Our latest article in the Seniors Ignite series with Jen Basford from 3 girls photography covers how to create a year round senior business. Jen has created a studio that doesn’t slow down in the off months. Instead, she is constantly building her portfolio and generating revenue. How does she does do this? In this article, we dive into the four things that have helped Jen create a year-round business.
As an admin in a few photography Facebook groups about once a week I receive a private message from someone complaining about another member in the group. While I can appreciate the complaints and am sorry to hear about the situation it really is not my right to ban people from a group because of a personal feud they have with someone or because another group member doesn't like what they are posting. Instead, I always recommend using the best feature on Facebook that far too many people are not yet using: block people.
My studio receives client inquires anywhere from once per week to several times a day. Obviously not all of these inquiries turn into paid work, some are a downright waste of time. Dealing with client inquiries is not my favorite pastime, but if everything goes to plan, at least a few of them get me behind the camera and end up paying the bills. Here's a few things to keep in mind when making initial contact and responding to client inquiries.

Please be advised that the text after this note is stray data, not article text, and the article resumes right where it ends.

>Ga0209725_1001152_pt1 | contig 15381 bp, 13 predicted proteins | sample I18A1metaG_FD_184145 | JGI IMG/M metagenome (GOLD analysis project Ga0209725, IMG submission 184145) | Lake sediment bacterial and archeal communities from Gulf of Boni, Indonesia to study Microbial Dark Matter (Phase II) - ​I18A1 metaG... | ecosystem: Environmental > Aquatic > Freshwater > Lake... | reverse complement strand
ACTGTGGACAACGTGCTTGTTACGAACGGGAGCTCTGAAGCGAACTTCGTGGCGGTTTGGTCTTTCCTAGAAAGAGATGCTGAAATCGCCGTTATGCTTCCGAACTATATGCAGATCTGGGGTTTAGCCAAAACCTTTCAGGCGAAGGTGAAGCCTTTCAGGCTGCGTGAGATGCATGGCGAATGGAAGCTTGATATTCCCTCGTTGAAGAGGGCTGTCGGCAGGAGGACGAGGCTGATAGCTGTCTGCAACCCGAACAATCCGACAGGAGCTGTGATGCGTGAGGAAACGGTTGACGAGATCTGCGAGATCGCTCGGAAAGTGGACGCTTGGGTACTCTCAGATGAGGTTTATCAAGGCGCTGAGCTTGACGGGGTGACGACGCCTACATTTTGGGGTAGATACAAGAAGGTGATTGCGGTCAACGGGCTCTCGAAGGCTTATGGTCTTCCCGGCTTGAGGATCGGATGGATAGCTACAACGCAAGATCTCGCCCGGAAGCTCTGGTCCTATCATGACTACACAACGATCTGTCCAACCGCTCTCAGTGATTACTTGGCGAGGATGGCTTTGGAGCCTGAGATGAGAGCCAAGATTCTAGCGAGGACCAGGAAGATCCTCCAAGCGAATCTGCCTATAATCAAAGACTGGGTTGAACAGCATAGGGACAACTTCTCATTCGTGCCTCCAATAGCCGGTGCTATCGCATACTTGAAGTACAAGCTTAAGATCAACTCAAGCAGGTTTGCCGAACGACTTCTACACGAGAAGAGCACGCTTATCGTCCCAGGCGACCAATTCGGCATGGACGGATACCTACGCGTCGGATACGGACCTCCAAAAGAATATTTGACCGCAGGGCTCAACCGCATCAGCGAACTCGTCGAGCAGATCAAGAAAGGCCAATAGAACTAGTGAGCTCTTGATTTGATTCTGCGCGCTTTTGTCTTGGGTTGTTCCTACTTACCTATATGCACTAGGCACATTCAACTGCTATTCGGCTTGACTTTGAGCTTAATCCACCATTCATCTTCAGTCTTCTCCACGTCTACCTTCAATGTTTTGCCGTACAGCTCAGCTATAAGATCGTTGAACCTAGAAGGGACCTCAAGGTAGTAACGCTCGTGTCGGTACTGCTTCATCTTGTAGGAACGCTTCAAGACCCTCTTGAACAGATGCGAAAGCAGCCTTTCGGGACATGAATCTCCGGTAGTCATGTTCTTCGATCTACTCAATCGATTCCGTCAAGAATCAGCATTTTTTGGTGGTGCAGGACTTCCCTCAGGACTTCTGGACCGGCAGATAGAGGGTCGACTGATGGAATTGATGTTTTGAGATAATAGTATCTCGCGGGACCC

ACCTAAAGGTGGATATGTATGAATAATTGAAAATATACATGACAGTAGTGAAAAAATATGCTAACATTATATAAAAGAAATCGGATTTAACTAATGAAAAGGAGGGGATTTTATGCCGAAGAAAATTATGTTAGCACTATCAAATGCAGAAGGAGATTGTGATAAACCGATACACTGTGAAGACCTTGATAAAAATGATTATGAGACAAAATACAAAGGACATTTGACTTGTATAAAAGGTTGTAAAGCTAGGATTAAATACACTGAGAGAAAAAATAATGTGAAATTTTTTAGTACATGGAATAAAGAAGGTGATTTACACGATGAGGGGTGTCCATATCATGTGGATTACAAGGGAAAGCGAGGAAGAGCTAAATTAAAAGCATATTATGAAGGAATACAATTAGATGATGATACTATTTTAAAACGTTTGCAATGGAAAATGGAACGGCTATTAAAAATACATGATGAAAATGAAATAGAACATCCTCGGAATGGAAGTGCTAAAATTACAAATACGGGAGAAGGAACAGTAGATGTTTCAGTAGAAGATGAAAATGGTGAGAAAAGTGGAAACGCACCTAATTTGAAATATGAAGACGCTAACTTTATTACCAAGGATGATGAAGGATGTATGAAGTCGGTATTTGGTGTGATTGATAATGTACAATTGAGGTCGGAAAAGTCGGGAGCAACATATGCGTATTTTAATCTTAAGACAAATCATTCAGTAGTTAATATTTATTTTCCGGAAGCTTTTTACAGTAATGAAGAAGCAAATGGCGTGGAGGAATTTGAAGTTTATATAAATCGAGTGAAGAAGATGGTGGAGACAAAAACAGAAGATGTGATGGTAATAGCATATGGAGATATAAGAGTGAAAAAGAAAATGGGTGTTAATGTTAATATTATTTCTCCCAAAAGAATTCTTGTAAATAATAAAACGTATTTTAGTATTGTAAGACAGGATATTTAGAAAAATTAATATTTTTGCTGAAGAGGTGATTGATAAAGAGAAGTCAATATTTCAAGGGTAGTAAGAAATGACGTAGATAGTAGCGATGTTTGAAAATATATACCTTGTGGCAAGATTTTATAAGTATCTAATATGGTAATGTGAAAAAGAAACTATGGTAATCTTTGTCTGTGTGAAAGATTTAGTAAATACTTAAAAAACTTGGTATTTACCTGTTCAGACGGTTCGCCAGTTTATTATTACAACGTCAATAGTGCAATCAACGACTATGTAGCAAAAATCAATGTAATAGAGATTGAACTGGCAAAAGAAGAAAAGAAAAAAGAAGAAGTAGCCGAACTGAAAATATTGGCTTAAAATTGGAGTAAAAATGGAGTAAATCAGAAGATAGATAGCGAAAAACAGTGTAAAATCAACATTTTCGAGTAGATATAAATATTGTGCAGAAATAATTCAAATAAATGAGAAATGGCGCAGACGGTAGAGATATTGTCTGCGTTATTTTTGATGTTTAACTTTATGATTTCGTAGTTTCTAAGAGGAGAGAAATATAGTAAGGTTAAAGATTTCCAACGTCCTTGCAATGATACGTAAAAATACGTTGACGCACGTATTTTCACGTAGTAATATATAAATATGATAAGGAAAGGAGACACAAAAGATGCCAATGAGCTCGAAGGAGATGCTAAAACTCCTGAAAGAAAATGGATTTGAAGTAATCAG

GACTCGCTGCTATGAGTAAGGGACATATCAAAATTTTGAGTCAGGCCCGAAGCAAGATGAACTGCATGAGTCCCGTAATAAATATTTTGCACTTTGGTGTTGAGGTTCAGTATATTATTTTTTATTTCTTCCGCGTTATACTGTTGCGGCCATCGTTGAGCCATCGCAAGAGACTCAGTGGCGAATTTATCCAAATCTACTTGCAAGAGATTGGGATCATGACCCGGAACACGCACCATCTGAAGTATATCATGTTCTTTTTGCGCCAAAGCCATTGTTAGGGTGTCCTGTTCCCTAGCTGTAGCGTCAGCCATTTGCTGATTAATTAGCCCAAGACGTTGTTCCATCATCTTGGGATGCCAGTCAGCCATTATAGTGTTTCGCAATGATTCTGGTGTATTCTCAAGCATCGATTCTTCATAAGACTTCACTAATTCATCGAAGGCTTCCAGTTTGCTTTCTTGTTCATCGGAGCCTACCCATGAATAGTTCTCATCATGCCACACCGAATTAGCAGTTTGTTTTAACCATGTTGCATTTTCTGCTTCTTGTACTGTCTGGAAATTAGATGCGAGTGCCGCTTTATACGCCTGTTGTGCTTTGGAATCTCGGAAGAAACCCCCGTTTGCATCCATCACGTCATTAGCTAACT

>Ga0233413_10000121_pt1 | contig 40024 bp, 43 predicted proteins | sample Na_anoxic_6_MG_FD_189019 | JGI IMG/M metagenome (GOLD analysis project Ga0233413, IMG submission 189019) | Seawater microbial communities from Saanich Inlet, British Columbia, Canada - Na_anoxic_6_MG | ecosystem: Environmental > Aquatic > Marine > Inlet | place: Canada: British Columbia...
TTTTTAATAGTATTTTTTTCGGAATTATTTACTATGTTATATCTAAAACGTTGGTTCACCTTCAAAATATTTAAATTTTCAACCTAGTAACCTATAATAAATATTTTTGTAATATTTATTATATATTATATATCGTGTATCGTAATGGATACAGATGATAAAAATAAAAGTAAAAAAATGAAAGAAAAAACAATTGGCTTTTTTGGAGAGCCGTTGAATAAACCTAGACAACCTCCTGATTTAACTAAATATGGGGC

Reviewing our old photographic work can be a little daunting. As styles change and skills improve, we start to notice what was once a hero image is now sorely lacking in quality and perhaps even embarrassing to look at. I propose that it is a good thing if you hate your old photographs because it could be a sign that your taste is improving. Having a refined visual taste is arguably one of the most important factors to developing as a photographer. It guides all our creative and technical decisions, but it is also one of the most elusive qualities to develop.
I’ve just read a comment from a photographer who said it’s time to stop shooting in black and white. He claimed we don’t see the world in black and white and it was something only done in the past due to the limitations at the time and it’s time to move on. Here’s a number of reasons why I think it’s critical to shoot black and white from time to time, and how it can help nurture your photographic eye.
Chris Field shot this amazing time-lapse video, but that’s not all he did; he also generously shared with us the BTS video, which is a dream come true for anyone who wants to see how others do it. Chris spent three months of shooting and over 80GB of images and video. As you may realize, putting all that footage together is a process on its own. On his website, Chris shares with readers all of the ups & downs of such an elaborate time-lapse shoot. It is absolutely mind boggling all that went into creating this video. Chris spoke to Fstoppers about the process in great detail.
Everyone has heard the saying, "The eyes are the window to the soul." There is a lot of truth to this when it comes to photographs. The first thing many of us look at when we see an image are the eyes of the subject. In this article I'm going to teach you how to enhance eyes using the brush tool in Lightroom.
Remember that time you planned a business and it worked out perfectly? Neither do I. Starting a business, any business, is a daunting task. The reality however is that most of us overcomplicate the starting process and do some severe damage to our business before it ever takes off. Let’s put things into a bit of perspective.